Now that our virgin forests have been cut, the black birch we have today is mostly of small diameter, up to maybe 10 or 12 inches, occasionally a bit more. They may be rather tall however, due to their habit of soaring up to the canopy; that makes them appear spindly, for the most part. On these thinner trunks, the bark will still be youthfully smooth, or in the initial stages of breaking up into plates. This is the image most people today have of black birch.
There are, though, some places where they've had enough time to fatten up a bit, and acquire a more fitting stature. Those are the kinds of places we're searching. The older, larger trees sometimes tend to be in the kind of place that most people won't go: steep slopes and boulder fields, or at least off-trail in the less traveled woods. Black birches appear to be on the increase too, taking the place of some of the American chestnuts that have been wiped out by the blight. And with the loss of many hemlock stands to the woolly adelgid, the birches are gaining more territory there.
|A birch perch|
|Where'd the stump go?|
Yellow birches are famous for this, but it's not unusual to find black birches in the same comical predicament. More commonly, black birches seem to be drawn to boulders (at least in western Mass), often wrapping roots on and around them, seemingly
|Black Birch "on the rocks"|
Reading the Bark
A close look reveals that young black birch bark has a pattern of horizontal bumpy ridges, called "lenticels". These are pores that allow the tree to exchange gases with the atmosphere. The inner bark can carry on some photosynthesis, as the leaves do, and takes in carbon dioxide through the lenticels in the process, and gives off oxygen.
|Lenticels on young tree|
|Bark beginning to split|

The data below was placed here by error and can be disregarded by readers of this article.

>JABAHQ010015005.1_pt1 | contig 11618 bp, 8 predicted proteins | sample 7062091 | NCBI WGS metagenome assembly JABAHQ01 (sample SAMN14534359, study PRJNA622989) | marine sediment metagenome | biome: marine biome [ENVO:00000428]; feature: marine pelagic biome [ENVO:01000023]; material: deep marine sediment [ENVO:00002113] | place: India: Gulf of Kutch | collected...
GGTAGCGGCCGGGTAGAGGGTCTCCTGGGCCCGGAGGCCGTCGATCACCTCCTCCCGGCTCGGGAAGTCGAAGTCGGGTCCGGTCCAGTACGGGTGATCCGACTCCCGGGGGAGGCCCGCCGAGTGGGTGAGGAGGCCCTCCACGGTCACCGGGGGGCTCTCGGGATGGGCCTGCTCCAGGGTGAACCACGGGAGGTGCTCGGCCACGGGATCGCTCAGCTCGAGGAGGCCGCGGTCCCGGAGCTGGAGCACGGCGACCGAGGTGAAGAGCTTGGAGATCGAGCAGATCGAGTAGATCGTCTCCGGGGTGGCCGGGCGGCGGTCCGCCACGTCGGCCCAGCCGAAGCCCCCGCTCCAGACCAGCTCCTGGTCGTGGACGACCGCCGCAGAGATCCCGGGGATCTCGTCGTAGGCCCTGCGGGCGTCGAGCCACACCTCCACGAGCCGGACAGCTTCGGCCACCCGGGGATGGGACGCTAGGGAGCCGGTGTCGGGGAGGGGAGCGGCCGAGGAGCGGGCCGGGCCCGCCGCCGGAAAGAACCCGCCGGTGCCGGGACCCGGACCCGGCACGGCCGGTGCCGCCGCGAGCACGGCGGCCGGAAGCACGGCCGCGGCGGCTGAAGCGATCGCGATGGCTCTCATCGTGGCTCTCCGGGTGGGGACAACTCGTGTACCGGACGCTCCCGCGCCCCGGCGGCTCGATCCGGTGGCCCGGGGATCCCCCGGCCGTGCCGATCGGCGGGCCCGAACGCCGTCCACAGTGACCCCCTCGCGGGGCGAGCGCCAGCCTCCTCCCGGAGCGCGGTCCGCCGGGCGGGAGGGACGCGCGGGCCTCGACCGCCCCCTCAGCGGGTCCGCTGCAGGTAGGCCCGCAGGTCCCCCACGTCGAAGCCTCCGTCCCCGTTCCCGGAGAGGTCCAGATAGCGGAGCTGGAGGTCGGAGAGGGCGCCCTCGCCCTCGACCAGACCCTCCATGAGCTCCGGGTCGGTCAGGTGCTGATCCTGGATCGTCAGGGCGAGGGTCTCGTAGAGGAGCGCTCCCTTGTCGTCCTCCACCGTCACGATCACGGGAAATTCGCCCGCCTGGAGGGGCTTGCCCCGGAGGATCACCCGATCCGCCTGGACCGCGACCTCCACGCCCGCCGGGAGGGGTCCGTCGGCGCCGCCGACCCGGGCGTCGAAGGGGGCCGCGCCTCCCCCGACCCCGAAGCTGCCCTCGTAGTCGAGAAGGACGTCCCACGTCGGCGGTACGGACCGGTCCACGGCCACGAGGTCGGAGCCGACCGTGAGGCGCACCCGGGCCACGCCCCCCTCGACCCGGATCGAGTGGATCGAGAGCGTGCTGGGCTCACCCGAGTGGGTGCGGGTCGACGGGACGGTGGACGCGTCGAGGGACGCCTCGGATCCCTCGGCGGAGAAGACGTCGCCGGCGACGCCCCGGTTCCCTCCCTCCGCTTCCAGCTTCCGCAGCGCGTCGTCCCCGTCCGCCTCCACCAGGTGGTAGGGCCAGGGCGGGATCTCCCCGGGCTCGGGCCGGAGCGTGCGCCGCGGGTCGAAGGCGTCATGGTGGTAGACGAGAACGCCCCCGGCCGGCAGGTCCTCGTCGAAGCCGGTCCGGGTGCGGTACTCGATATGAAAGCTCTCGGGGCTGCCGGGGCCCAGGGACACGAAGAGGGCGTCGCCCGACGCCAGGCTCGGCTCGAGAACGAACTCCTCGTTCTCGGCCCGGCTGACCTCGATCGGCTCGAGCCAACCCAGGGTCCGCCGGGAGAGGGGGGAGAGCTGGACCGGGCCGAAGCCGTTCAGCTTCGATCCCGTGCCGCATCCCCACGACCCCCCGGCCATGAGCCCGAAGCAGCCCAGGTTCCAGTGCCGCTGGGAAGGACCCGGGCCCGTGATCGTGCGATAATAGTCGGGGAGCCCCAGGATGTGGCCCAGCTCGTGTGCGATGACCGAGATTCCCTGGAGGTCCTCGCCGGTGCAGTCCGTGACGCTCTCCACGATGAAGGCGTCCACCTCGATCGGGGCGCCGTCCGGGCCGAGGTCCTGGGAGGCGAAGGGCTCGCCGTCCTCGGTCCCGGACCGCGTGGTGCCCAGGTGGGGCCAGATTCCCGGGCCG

|Lenticels still visible on curling plates|
New bark is being grown under this initial layer, and can be seen between the plates. Many trees have a shaggy look as the plates slowly curl and slough off.
|The shaggy look|
Eventually, the curled, loose portion of the original plates are shed or eroded away. I suspect that the area of the plate that isn't curled away remains in place for a long time, resulting in a look of smaller, scaly strips. Each year, new bark tissue is added by the cambium layer under the existing bark (as in all trees), thickening the bark, and lenticels are no longer so apparent. With time, the bark takes on the look of the tree shown below ("A very old black birch").
|An older black birch|
|A very old black birch|
|The greenish-blue look, and moss|
Here and Now
Luckily, we in western Massachusetts have a small treasury of really handsome black birches, in at least several locations. There are plenty of sites with the typical young trees, those dusky black poles we're accustomed to. But then there's the exceptional trees that many probably wouldn't recognize as black birch. Their bark has been stretched by expanding girth to the point where the once-smooth skin is now cracked and broken into strips and plates. A very few old trees we've found so far have aged beyond that stage, and the bark is more rugged looking, and tighter to the tree once again.
Black birch favors rich, moist soil, and so is generally found in cool Appalachian mountain coves and hills. The older, larger trees we've found in western Massachusetts often have symptoms of those cold, wet conditions, in the form of moss moccasins on their feet, and algae aprons on their hides. Set against the dark bark, the colors are stunning.
These trees, these special ones, are so much more pleasing in appearance than the youngsters. They've acquired that certain, yet uncertain, look. You can't quite describe it adequately, but these old-timers have seen some years, and they speak of that. They've survived the elements, having been shaped and colored by them. They lean, they recurve. They glow with cool hues. They spread their toes in moist leafy earth. They clutch the rocks in a tight grip on their precarious perches.
If you know where older black birches can be found in New England, we'd like to hear about them. Enjoy now some of the best we've been lucky enough to come to know ....
|The Green Giant|
|Arnie Paye, Frank White measure a beauty|
|Barbara Bosworth, Bill Finn at 9.2 ft circumference birch|
|In an old growth Berkshires forest|
|Another old growth forest birch|
|Bill Finn admiring an old forest denizen on a talus slope|
|A tall black birch beauty in a cove|
|A black birch and its rock|